Organizing your digital photo files


How are you doing in this incredibly strange time, faced with a daily rhythm that looks completely different from how it was before?  It seems that many of the people I know are in one of two situations: they are busier than they have ever been in their lives, without enough hours in the day for even the most basic tasks, or they suddenly have spare time that never existed before.  It’s mostly people with little kids who are suddenly faced with packing in work with childcare + homeschooling – and to those of you in that camp, tuck this blog post away for another day ;-).  But for those of you who might be itching for a small project, I thought I’d share how I organize my digital photo files.  I often hear that this is a point of stress for people, and until I had a system, it was for me too.

Mine is incredibly simple: it’s just a nested system on my main computer, organized by year.  That’s it.

In the “Desktop My Pictures” folder, I have both a client folder and a personal photo for each year (for personal photos, I have grouped everything before 2010 together).

Here’s my Desktop My Pictures folder:

And here’s what’s in that folder:


Within each of these yearly folders, the photos are organized by event/occasion, or just a simple name “Pool time”.  At one point, I tried to organize photos seasonally in subfolders marked “Spring”, “Winter”, etc., but I found that those categories just ended up being cumbersome and I liked being able to see all of the subfolders as soon as I opened the folder for a specific year.


I don’t try to make the folders too neat or even.  Some folders have 3 photos and others have 300.  All that matters is how easy it is to find the photos at a later date.  I also don’t worry about naming individual photo files, which would take forever.  When I upload new photos from my camera to the computer, I just choose a folder title that describes the photos so that in future years, I can easily find what I’m looking for.

What about phone photos? 

I had grand plans at one point of combining my phone and camera photos into one unified system.  But it’s too much.  I can’t go through all of my 18,000 iphone photos and appropriately categorize them with the camera photos; I would go insane!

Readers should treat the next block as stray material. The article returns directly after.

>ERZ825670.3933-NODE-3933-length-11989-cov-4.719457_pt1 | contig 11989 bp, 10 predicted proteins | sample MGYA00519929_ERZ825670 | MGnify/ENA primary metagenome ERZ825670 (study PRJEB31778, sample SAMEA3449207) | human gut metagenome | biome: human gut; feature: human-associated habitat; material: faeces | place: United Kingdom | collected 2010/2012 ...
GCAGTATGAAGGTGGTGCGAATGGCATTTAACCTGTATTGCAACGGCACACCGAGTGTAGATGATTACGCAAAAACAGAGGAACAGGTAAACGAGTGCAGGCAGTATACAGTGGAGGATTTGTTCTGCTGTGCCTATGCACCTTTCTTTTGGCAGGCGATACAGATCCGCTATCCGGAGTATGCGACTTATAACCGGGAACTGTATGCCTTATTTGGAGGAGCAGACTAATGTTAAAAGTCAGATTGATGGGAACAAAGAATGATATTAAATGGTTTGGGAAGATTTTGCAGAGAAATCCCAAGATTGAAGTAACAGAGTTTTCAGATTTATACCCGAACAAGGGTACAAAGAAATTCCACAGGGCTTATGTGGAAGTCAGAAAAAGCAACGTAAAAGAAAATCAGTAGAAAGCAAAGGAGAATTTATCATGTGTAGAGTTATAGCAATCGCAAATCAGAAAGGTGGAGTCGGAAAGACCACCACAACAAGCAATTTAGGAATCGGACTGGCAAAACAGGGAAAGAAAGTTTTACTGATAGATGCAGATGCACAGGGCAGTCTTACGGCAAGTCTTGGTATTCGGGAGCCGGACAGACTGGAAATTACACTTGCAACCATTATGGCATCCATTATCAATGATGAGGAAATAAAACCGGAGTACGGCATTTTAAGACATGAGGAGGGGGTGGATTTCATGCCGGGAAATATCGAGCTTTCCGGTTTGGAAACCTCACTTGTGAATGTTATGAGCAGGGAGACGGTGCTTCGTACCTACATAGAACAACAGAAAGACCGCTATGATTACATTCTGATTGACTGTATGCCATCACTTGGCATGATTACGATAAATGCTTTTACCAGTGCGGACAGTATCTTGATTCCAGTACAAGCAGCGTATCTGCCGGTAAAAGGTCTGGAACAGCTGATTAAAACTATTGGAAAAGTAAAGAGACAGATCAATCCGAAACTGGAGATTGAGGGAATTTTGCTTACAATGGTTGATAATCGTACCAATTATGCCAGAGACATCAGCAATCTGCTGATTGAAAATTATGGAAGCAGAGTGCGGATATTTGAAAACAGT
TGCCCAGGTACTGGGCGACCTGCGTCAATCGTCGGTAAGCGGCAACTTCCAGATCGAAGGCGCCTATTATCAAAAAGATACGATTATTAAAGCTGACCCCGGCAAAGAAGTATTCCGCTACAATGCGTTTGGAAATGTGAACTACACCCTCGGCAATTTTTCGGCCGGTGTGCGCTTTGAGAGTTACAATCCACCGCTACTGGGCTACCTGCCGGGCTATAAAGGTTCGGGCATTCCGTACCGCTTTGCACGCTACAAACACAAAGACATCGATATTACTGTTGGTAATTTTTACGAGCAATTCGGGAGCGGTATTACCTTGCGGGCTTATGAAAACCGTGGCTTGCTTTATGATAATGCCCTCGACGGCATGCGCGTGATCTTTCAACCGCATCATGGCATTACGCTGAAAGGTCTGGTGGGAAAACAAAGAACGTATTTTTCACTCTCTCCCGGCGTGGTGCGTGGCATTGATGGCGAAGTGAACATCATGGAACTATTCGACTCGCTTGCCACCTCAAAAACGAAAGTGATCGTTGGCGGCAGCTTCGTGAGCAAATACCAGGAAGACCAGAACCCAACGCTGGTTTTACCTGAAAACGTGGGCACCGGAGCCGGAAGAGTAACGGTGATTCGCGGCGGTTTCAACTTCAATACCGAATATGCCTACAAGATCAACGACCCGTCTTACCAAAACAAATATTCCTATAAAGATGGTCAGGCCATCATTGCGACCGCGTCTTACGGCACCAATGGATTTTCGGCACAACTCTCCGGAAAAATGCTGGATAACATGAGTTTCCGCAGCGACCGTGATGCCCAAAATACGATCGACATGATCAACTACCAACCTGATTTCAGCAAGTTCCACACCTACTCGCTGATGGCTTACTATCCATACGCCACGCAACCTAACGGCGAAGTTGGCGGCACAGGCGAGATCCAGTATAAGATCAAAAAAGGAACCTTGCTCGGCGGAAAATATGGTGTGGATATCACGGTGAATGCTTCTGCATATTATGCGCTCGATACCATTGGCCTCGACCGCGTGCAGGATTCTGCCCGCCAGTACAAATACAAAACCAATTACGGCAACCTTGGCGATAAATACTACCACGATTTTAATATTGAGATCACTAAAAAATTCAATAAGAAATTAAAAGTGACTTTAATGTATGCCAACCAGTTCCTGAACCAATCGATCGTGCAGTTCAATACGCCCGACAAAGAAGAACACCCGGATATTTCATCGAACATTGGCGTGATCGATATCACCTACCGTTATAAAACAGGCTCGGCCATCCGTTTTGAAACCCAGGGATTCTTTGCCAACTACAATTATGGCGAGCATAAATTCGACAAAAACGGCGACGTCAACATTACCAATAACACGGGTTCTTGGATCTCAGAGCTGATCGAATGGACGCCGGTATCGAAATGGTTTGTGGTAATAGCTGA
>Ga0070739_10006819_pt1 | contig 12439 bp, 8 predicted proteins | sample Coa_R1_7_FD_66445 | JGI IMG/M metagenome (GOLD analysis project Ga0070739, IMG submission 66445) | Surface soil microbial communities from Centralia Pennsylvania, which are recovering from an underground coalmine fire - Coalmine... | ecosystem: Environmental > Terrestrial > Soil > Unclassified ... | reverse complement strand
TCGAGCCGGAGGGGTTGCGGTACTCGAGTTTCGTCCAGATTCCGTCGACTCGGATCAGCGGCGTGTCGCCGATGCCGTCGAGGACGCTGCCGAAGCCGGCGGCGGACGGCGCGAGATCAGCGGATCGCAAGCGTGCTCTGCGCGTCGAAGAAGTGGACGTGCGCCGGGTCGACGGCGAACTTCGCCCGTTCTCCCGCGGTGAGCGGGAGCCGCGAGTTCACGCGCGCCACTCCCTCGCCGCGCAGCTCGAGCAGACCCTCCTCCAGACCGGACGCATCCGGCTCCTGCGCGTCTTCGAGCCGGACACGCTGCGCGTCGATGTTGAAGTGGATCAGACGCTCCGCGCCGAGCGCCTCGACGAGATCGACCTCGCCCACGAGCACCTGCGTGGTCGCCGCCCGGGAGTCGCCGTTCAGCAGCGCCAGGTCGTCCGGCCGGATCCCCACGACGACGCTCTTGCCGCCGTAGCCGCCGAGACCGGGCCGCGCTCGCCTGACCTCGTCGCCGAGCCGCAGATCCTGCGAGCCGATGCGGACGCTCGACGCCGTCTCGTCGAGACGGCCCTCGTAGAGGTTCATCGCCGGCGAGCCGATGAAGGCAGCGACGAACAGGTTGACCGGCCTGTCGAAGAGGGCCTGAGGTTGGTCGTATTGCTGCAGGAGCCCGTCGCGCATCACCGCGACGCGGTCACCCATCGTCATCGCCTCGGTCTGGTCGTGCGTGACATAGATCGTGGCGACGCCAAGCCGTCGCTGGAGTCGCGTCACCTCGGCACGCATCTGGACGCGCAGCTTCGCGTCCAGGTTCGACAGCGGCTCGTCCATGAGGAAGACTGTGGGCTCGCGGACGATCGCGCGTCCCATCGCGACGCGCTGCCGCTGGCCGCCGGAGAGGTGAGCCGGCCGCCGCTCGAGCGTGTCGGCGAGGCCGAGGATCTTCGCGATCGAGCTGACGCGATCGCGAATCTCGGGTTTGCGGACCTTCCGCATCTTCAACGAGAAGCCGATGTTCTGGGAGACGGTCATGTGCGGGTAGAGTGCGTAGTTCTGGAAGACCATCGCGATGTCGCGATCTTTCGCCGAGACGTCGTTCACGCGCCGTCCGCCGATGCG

Instead, every three months I directly connect my phone to my computer and I manually drag all of the photos and videos from the past three months to a new folder I’ve titled “iPhone photos and videos January through March 2020”.  (My to-do app reminds me of this task every three months). This means that the iPhone photos will always be chronological in 3 month sections in a nice, journal-style way.  I know that iPhone photos are on the cloud as well but I don’t trust the cloud with this precious record of our daily life!  More on backing up on my next post….

My iPhone backup folders:


Until then, happy organizing! 🙂




Step-by-step instructions if you still have photos on your camera SD cards or in folders marked “SD upload” and aren’t sure what to do next:

1) Go to your desktop and create a pictures folder; don’t name it “My Pictures” because your computer might already have a folder named that.  Create subfolders labeled by year for whatever years you might have photos for.

2) Connect your SD card reader to the USB port on your computer, or open the file folder on your computer with the uploaded photos.  Take a look at the photos and figure out what year(s) they are from (you can select a photo and hit “properties” for info).  Copy and paste them from the SD card to the appropriate subfolder by year.

3) Once you have all of the photos in subfolders by year, you’re ready to create folders with names for events, the final step.  Start with the earliest year.  Open the folder and browse the photos.  As logical subfolder names pop out at you (“At the dog park” “Thanksgiving” etc.), create those new subfolders and drag and drop the corresponding photos into those folders.  Repeat, until you’ve got them all in logically named folders.  They only have to be logical to you!

Unless you have thousands and thousands of photos, you can probably take care of this task in an hour or two, and you’ll feel so satisfied to have your files nicely organized when you do!

If you have questions about any of this, just send me a message!  You can email me at or add a comment to this post :-).

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